Kansas State will face Iowa State senior Georges Niang for the final time in a regular-season game on Saturday at Hilton Coliseum, but Wildcats coach Bruce Weber already has plans to meet him again.
So long as the meeting takes place away from the basketball court, that is.
“We should go to his graduation and make sure he leaves that place,” Weber joked. “I love him. I love how he plays. He has been a great player for Iowa State, for the Big 12 and for college basketball. He doesn’t have the most athletic ability, but he knows how to play. He plays the game the right way, he plays to win. It is no fun going against him, but you really admire him.”
Other than Kansas senior Perry Ellis, whom Weber suggests should win Big 12 Player of the Year, there is no opposing player in the league Weber respects more.
Niang, a 6-foot-8 forward who is averaging 19.5 points and 6.2 rebounds for the Cyclones, was a freshman when Weber arrived at K-State in 2012. They have met eight times, with Iowa State going 5-3. Weber has never won at Hilton Coliseum. K-State last won there in 2011.
Niang put up good numbers as a young player, but he lacked the stamina needed to excel consistently. So he lost weight and became a better all-around player as an upperclassman. He has scored 2,055 points in his college career.
Weber said he tries to develop a new defensive strategy against Niang. Now is no different.
“It’s very hard,” Weber said.
This time around, he will turn to junior D.J. Johnson to provide solid defense. He also hopes senior forward Stephen Hurt can hold his own against Niang and Iowa State’s other mobile forwards when he is in the game.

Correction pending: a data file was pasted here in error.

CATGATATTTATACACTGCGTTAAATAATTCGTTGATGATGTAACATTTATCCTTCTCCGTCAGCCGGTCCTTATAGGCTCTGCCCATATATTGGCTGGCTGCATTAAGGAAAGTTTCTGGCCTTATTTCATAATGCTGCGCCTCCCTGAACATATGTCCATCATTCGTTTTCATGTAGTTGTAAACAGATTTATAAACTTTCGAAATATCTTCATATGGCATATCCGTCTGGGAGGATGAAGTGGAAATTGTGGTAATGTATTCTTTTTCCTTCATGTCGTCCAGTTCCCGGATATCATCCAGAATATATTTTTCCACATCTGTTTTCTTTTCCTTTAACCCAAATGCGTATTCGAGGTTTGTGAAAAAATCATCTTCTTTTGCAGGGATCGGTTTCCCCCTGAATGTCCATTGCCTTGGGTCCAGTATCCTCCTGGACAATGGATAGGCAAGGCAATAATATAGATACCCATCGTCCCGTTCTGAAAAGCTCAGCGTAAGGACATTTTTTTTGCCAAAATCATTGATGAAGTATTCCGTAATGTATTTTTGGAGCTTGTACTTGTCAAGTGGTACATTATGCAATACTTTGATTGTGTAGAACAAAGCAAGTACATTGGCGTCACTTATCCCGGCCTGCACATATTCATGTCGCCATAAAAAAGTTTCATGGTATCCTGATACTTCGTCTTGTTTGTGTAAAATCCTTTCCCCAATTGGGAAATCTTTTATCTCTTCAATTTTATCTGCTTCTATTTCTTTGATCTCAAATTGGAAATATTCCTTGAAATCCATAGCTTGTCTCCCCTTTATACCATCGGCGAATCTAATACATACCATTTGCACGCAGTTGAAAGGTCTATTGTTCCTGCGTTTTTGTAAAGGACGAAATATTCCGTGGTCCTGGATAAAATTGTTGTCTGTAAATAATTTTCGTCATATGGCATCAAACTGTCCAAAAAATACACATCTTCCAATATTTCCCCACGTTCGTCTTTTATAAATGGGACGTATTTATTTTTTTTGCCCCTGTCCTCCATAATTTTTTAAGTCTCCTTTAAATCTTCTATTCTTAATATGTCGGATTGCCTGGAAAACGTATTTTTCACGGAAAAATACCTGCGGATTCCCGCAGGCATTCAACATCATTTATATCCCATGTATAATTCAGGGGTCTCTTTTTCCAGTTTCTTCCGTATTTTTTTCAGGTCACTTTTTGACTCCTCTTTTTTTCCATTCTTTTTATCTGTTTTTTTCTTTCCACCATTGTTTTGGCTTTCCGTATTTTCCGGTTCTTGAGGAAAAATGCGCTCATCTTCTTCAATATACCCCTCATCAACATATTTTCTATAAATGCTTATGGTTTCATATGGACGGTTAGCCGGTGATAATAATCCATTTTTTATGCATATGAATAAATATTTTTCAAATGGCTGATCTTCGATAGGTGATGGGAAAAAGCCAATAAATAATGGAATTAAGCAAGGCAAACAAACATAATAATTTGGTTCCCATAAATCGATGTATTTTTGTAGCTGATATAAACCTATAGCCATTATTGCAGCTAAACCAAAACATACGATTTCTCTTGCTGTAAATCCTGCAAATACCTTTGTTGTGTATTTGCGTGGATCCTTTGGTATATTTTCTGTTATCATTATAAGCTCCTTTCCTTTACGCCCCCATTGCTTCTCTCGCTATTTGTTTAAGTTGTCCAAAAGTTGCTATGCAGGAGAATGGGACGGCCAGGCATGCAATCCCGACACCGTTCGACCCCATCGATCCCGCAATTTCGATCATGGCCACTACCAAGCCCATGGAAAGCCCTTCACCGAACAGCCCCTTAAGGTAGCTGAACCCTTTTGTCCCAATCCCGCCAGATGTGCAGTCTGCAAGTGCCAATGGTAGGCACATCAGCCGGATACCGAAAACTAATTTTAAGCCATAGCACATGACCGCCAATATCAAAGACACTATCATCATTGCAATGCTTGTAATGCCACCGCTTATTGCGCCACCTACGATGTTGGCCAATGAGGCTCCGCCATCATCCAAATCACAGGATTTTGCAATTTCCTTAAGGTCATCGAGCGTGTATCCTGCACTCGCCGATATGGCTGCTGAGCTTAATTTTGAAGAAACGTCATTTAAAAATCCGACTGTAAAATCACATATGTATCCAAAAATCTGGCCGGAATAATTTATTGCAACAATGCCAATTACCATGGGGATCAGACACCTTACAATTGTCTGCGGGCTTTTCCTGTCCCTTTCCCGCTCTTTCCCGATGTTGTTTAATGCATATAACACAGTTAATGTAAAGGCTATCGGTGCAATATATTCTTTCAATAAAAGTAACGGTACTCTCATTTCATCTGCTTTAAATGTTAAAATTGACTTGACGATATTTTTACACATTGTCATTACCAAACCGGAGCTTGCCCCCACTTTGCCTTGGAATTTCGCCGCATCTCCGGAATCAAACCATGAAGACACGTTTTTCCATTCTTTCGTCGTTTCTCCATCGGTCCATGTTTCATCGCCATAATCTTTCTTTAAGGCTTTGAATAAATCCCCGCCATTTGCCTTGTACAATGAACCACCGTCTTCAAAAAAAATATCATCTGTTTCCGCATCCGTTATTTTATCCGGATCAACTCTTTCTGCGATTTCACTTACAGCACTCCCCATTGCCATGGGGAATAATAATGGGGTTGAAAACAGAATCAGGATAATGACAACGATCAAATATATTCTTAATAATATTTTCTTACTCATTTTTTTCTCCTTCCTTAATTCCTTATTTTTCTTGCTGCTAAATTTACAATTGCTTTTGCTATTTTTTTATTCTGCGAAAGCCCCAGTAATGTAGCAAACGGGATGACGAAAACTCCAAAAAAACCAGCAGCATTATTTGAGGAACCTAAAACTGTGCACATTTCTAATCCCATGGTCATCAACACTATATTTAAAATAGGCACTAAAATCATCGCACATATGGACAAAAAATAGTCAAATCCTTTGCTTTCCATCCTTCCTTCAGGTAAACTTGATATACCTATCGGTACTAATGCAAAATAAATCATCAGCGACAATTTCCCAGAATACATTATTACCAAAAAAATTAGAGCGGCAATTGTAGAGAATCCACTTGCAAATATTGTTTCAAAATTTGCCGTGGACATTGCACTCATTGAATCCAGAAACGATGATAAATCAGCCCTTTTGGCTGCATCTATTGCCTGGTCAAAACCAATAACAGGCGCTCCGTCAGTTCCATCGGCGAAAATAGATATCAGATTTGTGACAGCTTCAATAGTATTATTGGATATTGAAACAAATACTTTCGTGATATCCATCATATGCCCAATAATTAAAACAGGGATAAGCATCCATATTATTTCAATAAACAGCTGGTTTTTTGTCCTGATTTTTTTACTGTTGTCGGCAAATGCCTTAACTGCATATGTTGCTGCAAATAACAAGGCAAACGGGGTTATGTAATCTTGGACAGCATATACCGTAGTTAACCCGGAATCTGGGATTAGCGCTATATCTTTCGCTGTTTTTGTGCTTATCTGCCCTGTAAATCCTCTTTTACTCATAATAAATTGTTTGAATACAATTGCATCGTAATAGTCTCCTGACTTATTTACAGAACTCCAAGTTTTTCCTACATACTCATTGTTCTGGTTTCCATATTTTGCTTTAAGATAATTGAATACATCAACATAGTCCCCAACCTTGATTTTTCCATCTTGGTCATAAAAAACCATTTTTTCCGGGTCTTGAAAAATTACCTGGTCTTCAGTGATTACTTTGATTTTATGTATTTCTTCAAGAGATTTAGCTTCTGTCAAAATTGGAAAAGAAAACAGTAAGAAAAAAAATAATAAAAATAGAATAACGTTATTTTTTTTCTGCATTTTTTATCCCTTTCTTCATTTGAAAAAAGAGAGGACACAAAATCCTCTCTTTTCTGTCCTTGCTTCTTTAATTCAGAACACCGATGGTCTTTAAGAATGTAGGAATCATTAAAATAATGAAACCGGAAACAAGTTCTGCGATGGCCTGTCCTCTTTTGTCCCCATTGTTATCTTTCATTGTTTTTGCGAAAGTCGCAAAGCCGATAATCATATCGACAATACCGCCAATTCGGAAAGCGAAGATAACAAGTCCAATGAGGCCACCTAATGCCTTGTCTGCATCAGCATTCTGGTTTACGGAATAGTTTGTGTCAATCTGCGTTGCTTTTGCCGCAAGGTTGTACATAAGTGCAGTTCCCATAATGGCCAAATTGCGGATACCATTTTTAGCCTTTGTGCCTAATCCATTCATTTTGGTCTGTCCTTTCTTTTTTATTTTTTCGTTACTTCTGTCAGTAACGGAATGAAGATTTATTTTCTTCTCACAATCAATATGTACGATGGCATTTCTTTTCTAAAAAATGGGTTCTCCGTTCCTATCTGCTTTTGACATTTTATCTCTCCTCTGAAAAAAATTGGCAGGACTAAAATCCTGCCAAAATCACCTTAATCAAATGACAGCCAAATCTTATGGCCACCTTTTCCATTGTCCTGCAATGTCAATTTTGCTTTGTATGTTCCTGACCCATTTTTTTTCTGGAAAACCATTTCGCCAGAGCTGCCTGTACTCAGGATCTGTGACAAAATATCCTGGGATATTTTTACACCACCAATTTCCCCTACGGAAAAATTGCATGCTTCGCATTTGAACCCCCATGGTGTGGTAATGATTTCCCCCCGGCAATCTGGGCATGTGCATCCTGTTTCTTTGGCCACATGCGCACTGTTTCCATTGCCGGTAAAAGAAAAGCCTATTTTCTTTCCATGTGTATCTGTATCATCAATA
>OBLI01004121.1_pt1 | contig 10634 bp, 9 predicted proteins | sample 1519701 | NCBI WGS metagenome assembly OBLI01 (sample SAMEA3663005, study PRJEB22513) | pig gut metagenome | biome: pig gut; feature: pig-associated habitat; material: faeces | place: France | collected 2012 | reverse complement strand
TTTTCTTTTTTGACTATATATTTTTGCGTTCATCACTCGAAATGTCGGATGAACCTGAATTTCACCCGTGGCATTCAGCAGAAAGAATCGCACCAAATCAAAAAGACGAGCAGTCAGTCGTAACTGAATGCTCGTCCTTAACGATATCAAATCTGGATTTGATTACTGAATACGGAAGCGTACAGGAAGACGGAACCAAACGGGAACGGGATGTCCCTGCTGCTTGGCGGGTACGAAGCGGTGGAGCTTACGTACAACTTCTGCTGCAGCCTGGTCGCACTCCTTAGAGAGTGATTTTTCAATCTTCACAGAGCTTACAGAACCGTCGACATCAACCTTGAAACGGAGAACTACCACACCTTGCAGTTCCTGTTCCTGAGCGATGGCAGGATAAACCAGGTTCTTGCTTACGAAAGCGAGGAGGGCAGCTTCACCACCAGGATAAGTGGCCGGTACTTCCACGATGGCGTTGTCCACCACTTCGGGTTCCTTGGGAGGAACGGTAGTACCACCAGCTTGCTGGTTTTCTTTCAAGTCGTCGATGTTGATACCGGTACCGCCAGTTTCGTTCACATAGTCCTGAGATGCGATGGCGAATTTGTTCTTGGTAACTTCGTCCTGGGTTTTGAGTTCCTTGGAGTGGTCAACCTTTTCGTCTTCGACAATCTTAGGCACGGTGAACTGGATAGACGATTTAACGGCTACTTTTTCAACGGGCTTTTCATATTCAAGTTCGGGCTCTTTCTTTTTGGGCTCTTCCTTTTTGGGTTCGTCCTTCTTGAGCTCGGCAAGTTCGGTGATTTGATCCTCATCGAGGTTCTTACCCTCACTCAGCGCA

It won’t be an easy task. Niang can play with his back to the basket or with the ball in his hands at the top of the key. He can shoot, drive, spin, pass and rebound. Few other players in the Big 12, and beyond, have the same skill set.
“He can play every position, one through four,” K-State senior Justin Edwards said. “If not the country, he is one of the most versatile players in the Big 12. He shoots it, puts it on the deck and has a mid-range game. He does it all.”
Niang has scored at least 11 points in every game this season, and has helped No. 17 Iowa State remain in the top 25 under new coach Steve Prohm. The Cyclones aren’t Big 12 title contenders like some expected, but they have been good enough in spurts to beat Oklahoma and Kansas. They defeated K-State at Bramlage Coliseum earlier this season 76-63, with Niang scoring 15.
The Wildcats know how important he will be in the rematch.
“We know he can do a lot of things on the offensive end,” K-State junior Wesley Iwundu said, “so we have to game plan the proper way against him and try to limit some of his stuff. We need to make it a tough game for him to give ourselves a chance.”
Kellis Robinett: @kellisrobinett
Kansas State at No. 17 Iowa State
- When: 5 p.m. Saturday
- Where: Hilton Coliseum Ames, Iowa
- Records: KSU 15-13, 4-11 Big 12; ISU 19-9, 8-7
- Radio: KQAM, 1480-AM; KWLS, 107.9-FM
- TV: ESPN2
Kansas State at Iowa State
Kansas State: The Wildcats are searching for a pick-me up after losing four of their past five games, including back-to-back home games against Texas and Kansas. A victory at Iowa State would boost confidence and increase K-State’s hopes of reaching the NIT. Edwards has been on a roll lately, scoring 11 or more points in six straight games. He played his best against Texas, finishing with 20 points, eight rebounds and five assists.
ISU: The Cyclones aren’t the Big 12 title contenders many expected them to be, but they are a top 25 team under first-year coach Steve Prohm. Iowa State has one of the best starting lineups in the country, with all five members averaging double figures. Niang leads the way with 19.5. Iowa State has lost two conference games at home this season – to Baylor and West Virginia – but also knocked off Kansas and Oklahoma in Ames. K-State hasn’t won at Hilton Coliseum since 2011.
RPIs as of Friday: K-State 74, ISU 19.